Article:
"Wealth will increasingly be defined by our ability to go offline whenever we want." - Fernando Gros
0 items in your cart
$0
Blog // Thoughts
August 31, 2009

Snow Leopard Latest

So, here’s what I’m observing. It’s fast. Overall, my system is running very fast. Noticeable improvements in startup times for all applications and less lag when switching apps. Frankly, I didn’t expect to see an improvement, since I’m on a Mac Pro, but I’m glad it’s there. Retro in places. Nods to OS9 like putting […]

So, here’s what I’m observing.

It’s fast. Overall, my system is running very fast. Noticeable improvements in startup times for all applications and less lag when switching apps. Frankly, I didn’t expect to see an improvement, since I’m on a Mac Pro, but I’m glad it’s there.

Retro in places. Nods to OS9 like putting the date back in the top left of the screen and adding a very retro styled keyboard/character viewer are a nice and welcome touch.

Preview previews more. Much better handling of pages in a document and a sharp way to read multiple PDFs in a single preview window, moving smoothly from one to another. You can open up a whole morning’s worth of PDF reading in one preview window and work through it (now wouldn’t THAT be cool on a tablet???).

Text selection in columns. It works properly now!

Audio time feature in the Finder. When you audition audio and samples in the finder window, along with the transport heads up display that appeared over the file icon, you also getting a circular timer, which gives you playtime info. Perhaps my favourite SNow Leopard visual tweak – really helpful.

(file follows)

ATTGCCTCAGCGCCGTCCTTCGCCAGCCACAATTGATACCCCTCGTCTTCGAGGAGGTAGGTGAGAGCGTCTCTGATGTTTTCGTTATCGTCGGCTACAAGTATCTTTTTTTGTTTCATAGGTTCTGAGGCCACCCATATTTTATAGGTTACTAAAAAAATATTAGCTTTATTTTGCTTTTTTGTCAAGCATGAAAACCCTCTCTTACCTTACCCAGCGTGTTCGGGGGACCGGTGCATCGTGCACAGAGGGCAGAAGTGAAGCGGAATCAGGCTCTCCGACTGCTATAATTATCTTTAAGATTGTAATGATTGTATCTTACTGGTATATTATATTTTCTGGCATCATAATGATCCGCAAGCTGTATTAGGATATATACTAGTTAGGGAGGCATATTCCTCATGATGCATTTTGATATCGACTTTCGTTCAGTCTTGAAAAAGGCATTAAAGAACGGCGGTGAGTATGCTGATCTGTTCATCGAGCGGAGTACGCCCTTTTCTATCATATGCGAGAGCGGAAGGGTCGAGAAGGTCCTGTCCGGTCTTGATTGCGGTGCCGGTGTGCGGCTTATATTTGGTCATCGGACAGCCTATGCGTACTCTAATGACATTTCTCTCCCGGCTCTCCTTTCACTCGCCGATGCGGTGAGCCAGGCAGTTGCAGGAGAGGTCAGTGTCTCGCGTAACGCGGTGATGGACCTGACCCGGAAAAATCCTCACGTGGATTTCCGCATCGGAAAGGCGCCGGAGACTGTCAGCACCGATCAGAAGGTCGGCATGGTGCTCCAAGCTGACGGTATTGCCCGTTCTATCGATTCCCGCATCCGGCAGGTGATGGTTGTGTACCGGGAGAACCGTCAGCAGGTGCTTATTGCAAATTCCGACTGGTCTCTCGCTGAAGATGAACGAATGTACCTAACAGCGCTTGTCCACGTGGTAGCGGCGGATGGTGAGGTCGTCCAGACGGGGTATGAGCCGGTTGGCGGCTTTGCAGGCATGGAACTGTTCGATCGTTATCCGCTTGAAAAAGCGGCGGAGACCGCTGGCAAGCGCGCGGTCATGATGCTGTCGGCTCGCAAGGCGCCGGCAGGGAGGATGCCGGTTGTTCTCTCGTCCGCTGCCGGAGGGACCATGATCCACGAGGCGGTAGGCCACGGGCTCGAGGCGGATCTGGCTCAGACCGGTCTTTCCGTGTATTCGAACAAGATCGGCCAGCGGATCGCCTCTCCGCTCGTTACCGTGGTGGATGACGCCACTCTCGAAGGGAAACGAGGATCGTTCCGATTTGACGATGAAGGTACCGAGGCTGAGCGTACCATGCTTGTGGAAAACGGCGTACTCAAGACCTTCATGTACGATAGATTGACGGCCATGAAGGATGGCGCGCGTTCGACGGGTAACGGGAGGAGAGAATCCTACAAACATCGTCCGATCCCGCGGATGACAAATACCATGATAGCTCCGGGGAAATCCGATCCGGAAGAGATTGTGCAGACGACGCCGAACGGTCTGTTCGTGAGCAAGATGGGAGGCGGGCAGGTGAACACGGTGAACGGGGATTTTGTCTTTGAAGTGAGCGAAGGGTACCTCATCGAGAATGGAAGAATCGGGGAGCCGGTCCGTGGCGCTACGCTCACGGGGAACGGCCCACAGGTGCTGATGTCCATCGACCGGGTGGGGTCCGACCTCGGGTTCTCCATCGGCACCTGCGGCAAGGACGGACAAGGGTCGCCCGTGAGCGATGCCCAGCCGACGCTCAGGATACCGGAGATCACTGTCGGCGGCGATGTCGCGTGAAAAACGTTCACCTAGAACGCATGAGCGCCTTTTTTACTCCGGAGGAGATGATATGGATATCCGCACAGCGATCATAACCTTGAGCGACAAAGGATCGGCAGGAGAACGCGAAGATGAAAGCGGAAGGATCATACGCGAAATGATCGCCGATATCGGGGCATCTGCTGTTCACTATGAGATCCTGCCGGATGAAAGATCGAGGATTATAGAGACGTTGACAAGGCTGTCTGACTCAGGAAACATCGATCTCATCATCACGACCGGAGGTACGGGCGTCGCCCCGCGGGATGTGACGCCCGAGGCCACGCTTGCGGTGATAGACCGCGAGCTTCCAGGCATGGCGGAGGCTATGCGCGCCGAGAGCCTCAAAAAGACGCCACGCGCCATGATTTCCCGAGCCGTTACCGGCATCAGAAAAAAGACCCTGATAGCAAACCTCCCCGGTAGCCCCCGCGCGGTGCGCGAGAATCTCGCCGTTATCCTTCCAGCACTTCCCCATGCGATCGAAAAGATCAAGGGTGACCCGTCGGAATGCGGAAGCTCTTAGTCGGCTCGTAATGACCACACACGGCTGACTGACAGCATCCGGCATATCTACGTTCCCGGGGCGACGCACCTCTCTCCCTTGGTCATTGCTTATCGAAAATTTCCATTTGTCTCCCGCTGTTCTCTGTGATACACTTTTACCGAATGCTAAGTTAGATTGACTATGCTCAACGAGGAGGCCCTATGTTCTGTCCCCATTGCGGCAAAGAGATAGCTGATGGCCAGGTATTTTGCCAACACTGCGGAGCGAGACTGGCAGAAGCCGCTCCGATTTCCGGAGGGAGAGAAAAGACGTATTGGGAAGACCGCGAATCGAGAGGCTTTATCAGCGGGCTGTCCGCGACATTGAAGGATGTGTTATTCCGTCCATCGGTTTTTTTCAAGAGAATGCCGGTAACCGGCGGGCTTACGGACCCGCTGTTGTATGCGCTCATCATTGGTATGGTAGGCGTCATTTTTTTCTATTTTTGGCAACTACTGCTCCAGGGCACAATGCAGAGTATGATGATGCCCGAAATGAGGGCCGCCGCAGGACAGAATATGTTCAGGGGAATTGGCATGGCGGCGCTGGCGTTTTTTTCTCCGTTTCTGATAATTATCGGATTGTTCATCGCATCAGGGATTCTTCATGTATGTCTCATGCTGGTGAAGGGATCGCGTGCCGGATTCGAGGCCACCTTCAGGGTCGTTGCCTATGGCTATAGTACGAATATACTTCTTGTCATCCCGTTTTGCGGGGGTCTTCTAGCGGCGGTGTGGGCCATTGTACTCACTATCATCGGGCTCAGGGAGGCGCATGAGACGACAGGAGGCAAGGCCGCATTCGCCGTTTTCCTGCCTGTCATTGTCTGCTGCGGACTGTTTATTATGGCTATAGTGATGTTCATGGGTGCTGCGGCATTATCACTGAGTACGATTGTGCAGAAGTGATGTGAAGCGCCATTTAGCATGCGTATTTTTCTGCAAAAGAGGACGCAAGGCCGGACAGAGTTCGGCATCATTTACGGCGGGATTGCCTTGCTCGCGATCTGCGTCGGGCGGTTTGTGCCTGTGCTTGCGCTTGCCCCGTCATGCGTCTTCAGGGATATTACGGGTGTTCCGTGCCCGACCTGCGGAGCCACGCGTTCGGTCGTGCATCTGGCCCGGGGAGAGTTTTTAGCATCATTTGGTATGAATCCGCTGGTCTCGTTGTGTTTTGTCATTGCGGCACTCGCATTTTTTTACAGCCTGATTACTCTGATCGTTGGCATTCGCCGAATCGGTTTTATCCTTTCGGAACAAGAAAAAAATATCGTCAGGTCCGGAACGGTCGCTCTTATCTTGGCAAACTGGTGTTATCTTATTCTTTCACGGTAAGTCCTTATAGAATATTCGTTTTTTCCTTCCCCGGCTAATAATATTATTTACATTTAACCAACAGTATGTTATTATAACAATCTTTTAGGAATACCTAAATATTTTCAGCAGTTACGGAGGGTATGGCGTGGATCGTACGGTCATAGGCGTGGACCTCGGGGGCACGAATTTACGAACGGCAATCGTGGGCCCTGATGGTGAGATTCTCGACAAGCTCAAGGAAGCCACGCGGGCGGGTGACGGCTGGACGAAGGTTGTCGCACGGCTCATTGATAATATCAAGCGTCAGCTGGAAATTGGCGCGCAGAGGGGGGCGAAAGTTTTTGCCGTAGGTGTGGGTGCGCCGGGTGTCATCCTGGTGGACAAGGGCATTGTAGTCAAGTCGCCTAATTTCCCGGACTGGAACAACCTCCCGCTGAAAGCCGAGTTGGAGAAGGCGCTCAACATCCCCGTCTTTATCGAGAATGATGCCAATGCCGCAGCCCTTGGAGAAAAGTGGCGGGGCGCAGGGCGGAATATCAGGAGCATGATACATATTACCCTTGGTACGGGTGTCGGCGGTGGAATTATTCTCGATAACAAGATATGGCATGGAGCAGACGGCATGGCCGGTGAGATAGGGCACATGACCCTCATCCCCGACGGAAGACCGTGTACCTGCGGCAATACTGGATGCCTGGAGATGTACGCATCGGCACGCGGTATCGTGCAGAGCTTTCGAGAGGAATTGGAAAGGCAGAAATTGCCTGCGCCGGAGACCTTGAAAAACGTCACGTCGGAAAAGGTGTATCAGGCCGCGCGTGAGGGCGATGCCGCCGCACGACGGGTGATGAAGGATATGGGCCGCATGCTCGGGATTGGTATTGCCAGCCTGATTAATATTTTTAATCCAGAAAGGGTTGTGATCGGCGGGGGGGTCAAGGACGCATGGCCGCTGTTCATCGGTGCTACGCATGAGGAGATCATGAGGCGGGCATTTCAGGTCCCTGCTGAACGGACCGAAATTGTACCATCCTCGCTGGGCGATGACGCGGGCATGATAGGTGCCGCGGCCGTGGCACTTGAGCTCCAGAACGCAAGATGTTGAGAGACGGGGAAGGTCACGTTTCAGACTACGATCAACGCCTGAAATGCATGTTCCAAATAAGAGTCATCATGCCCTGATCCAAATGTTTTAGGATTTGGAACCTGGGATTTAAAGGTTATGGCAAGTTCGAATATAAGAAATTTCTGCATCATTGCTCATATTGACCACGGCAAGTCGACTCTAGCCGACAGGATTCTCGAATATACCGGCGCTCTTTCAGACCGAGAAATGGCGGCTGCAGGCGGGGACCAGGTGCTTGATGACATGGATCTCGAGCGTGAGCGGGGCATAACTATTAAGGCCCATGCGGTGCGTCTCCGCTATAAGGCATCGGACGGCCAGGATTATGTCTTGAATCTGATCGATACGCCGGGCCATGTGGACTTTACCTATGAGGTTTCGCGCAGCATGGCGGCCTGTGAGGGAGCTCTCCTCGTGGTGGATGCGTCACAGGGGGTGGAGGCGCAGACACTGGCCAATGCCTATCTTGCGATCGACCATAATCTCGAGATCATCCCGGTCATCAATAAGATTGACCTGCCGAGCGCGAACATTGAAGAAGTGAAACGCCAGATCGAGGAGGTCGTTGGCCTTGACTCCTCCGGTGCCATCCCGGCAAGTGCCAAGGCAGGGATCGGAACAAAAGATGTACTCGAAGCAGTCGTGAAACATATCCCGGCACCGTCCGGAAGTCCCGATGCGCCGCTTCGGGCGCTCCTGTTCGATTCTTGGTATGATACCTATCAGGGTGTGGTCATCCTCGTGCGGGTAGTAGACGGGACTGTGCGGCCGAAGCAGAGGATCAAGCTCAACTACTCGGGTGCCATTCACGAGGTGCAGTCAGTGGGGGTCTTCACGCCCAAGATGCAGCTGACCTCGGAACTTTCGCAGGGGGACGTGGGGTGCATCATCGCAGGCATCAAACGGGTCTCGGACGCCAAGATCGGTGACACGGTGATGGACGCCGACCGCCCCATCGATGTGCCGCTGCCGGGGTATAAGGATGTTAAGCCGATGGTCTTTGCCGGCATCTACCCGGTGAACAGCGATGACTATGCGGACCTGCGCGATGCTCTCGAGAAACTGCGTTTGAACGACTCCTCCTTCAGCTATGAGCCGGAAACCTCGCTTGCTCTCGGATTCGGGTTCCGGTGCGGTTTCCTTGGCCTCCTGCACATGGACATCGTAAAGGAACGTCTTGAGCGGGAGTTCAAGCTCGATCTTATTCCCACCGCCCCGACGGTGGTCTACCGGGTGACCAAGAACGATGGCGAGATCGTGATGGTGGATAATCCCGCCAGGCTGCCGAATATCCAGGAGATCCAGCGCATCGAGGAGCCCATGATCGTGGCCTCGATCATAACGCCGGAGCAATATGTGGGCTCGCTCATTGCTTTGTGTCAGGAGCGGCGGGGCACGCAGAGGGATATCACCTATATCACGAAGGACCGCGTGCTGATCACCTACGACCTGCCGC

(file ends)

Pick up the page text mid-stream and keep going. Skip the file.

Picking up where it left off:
Screen movies in Quicktime. Support for making screen-casts is built right into Quicktime now. In fact Quicktime has become a one stop shop for putting screen-casts on youtube.

Descriptive names for screenshots. I use the screenshots feature a lot, especially command+shift+4 to define a part of the screen for capture. This quick and easy feature had the annoying habit of naming the files produced picture 1 (picture 2, picture 3, etc). That’s fine if you rename and/or use them right away, but annoying if you don’t. Now the files are named by date, which makes them easier to group for renaming purposes.

Better ejection. No more detective work to figure out which application is refusing your attempt to eject a disk. Handy when dealing with disk image installations.

30 second back in Quicktime. This feature caught my eye in the latest iPhone update and it is now in quicktime. One click shuttles you back 30 seconds, which is an easy way to get back into movies and clips after an interruption.

Expose enhanced. Command+1 and Command+2 allow you to sort expose windows in a new way and you can now see windows that have been minimised in the expose window and bring them up.